Every year when the finance minister is giving the Budget speech, stocks begin to react based on announcements. The moment there’s an increase in outlay for irrigation, shares of pipe manufacturers and other allied industries start rising. The same goes for announcements related to fertiliser or the education sector. But a few days later, the same stocks suffer. The reason: the fine print might be quite different from the announcements.
For example: In a United Progressive Alliance (UPA) Budget, the finance minister announced a significant increase in education outlay. There was an immediate rush to buy listed education company stocks. Only later did the realisation dawn that the government’s spending would be directed more towards anganwadis and government-run schools.
Such movement is reflected in the broad market, too. If you look at the S&P BSE Sensex since 2008, of the 13 Budgets (a few were only vote on account due to general elections), the index closed in the red eight times. Of the five times it closed on a positive note, the highest gain was 1.8 per cent. “Many react to the announcement in the Budget speech. But when the Finance Bill comes out later in the day, clarity emerges on the actual impact of the announcement on companies,” says Brijesh Parnami, executive director and chief executive officer (CEO), Essel Wealth Services. He also points out that most major government reforms, like the Goods and Services Tax, now happen outside the Budget.
Investment advisors, therefore, suggest that before an individual buys a stock based on Budget announcements, he should analyse and understand how the stock will be impacted.
It’s not easy anymore: In the past, it was easier to take a call on stocks during Budget if an individual kept a tab on economic developments. Analysts say that the Economic Survey released before the Budget would talk about the state of the economy and the direction in which the government planned to take it. Analysts could anticipate announcements based on the information provided in the Survey and buy stocks during the finance minister’s announcement. But over the past five years or so, the Survey no longer contains any specific information that can help punters take calls on stocks.
Forget experts for a day: While there’s a lot of frantic buying and selling on Budget day based on announcements, there’s rarely complete clarity on the likely impact of these on stocks that very day. There is a lot of information flowing about on Budget day on the impact of announcements on sectors and companies. But, unless you have done your analysis, avoid buying.
Even seasoned investors and analysts take up to a day to make complete sense of the announcements. Investors should, therefore, wait for a day or two until there’s complete clarity on the government’s policy decisions. By the time an investor understands the impact on a sector or company, it is possible the stock may be up a few per cent and he would end up paying a premium. But, that’s fine, compared to buying without having complete information, which can lead to loss of money.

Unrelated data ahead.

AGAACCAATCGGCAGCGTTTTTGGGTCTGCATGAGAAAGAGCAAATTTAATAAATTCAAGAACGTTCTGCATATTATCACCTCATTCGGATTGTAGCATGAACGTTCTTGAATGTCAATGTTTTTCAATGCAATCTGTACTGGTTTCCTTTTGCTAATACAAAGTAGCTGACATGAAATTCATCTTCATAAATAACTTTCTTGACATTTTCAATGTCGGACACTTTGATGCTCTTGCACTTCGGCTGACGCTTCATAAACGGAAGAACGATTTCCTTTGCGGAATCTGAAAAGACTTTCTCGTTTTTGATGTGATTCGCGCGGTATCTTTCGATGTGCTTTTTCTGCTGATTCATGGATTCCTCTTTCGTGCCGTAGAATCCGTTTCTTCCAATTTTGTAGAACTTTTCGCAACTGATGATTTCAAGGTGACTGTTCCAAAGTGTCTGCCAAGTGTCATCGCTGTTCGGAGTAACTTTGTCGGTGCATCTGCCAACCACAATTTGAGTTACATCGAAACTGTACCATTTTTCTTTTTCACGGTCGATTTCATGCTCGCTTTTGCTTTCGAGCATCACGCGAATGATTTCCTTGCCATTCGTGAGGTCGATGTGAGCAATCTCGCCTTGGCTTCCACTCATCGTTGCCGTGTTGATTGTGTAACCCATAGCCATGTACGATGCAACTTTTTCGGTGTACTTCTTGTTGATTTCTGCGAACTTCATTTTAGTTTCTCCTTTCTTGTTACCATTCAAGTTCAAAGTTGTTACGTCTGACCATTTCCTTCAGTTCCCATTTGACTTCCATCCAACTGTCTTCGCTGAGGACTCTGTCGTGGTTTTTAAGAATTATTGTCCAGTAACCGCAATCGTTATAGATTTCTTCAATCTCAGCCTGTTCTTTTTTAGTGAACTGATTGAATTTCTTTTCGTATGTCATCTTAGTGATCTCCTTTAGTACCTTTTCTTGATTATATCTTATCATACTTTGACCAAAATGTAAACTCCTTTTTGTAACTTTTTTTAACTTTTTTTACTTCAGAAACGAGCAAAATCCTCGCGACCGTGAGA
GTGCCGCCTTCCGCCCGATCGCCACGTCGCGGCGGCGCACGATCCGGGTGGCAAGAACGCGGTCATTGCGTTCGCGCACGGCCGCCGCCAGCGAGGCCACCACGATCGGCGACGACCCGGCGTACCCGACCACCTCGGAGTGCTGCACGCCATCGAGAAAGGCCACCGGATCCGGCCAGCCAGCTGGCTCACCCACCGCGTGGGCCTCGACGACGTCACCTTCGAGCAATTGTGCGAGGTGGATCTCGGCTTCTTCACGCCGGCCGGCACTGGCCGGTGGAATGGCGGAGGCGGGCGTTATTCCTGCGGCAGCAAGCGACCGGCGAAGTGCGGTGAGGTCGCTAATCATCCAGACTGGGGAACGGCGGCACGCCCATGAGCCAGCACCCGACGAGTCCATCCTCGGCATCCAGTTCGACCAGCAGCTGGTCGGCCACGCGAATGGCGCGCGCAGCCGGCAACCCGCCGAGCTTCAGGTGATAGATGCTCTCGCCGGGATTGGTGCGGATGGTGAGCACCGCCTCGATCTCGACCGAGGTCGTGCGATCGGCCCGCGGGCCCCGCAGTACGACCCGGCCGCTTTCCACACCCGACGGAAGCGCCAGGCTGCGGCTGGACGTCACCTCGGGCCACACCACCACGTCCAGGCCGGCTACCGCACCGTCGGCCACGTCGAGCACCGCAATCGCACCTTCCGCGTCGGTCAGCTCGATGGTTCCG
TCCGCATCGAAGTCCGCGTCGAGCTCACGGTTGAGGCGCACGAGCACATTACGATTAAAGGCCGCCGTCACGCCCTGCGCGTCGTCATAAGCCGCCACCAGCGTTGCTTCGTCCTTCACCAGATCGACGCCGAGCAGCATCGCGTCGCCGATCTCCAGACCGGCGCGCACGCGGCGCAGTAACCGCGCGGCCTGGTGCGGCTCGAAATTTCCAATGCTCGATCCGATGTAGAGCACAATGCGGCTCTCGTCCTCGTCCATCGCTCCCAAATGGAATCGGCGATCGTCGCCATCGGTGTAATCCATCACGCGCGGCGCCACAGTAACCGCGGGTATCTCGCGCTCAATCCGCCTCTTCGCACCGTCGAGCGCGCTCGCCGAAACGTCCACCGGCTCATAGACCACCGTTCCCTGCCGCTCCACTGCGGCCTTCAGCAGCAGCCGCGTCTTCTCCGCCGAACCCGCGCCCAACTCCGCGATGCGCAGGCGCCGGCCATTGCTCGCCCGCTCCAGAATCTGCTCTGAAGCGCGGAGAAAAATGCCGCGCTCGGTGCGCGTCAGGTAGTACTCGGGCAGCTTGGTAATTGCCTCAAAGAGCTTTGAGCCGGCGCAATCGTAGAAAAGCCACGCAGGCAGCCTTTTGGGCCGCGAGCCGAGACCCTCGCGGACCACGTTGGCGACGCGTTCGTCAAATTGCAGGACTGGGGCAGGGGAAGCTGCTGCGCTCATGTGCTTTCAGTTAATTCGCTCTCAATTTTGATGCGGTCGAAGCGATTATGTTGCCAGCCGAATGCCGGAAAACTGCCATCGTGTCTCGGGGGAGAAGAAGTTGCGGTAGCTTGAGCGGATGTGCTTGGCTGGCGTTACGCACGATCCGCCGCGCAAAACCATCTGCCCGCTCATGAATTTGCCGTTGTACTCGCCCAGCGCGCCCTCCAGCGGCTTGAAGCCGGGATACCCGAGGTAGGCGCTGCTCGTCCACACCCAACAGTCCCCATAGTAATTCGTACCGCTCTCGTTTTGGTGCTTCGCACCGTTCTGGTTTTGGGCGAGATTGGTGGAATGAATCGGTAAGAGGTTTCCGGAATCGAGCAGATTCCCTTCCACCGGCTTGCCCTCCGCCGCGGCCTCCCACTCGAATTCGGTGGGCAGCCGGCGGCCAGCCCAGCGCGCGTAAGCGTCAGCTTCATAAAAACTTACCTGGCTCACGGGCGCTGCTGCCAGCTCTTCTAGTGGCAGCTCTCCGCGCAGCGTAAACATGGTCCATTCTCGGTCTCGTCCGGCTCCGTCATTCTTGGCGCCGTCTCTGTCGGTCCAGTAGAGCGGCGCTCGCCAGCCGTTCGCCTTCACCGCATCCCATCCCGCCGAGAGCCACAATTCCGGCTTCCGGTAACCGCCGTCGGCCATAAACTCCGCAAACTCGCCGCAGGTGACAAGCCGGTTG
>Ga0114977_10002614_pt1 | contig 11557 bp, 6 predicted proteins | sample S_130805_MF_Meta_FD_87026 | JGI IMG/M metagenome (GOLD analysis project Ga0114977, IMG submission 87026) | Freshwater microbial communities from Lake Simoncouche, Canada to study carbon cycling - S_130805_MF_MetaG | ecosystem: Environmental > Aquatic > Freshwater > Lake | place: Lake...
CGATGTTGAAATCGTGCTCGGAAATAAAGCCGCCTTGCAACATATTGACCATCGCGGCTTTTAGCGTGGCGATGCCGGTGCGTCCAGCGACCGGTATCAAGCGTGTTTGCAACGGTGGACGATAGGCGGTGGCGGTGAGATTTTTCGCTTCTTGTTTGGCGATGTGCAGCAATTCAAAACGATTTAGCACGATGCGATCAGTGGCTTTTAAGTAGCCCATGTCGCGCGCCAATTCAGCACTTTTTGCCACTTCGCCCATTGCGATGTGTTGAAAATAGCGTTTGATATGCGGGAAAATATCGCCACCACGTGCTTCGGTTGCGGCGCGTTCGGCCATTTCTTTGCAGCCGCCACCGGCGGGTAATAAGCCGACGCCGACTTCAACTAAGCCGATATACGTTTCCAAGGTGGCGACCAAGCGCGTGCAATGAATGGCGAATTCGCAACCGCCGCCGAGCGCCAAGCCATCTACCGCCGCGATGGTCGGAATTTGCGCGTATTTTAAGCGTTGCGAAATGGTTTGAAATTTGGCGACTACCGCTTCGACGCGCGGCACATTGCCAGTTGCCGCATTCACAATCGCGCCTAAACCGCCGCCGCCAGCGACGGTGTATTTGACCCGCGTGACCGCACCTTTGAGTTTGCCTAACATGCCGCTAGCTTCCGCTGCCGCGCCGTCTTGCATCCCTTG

Also, ignore the experts giving views while the Budget speech is on and shortly after. Arun Kejriwal, director at KRIS Capital, says that he did a study around four years back of what analysts said immediately after the Budget and a few hours later. “Many of them were contradicting themselves by the evening,” says Kejriwal.
Strategies for Budget day: Many believe that this Budget could be a populist one as there are elections next year. The finance minister may dole out sops and focus more on welfare schemes. “It’s easy to analyse whether the Budget is populist or giving a push to the economy. If an investor feels that it’s a populist Budget, he should sell the mid- and small-cap stocks that he feels are overvalued,”
says G Chokkalingam, founder, Equinomics Research and Advisory. A populist Budget could cause these stocks to rally further, giving investors a good exit. Many investors have already started booking profits in the mid- and small-cap category. If it’s a populist Budget, there could be a further correction in them.
Many investors keep a trading portfolio and a long-term portfolio. If you are playing the market using funds from the trading portfolio, going contrarian can benefit you. “If there’s a stock with strong fundamentals, I would put a buy order if it corrects over 6-7 per cent and a sell order if it rises in the same proportion. If traders sell the stock, I will accumulate it at a price I am comfortable with, and vice versa,” says Kejriwal.
Look at specific stocks after Budget: A good starting point to look at stocks post Budget would be to adopt a top-down approach, wherein you first check the impact on the sector and then look at which companies within it stand to benefit. Say, if the finance minister announces further sops for affordable housing, there would be an impact on housing finance companies, construction firms and cement manufacturers. If there’s relief in personal taxation, it would mean more money in the hands of people, and it may boost non-discretionary spends. In this case, it could be positive for consumer goods companies and automakers.
Futures and options play: All investment managers unanimously advise both small and seasoned investors against dabbling in derivatives. If an investor thinks he is confident about an announcement which would impact a company’s share price, he should buy in the cash segment. Many have the mentality that at most they will lose the premium if a bet goes wrong, but if it goes right, they will make much more. That’s not the right approach. The consequences of going wrong can be more drastic. As far as regular mutual fund investors go, the simple strategy is to continue investing through systematic investment plans.
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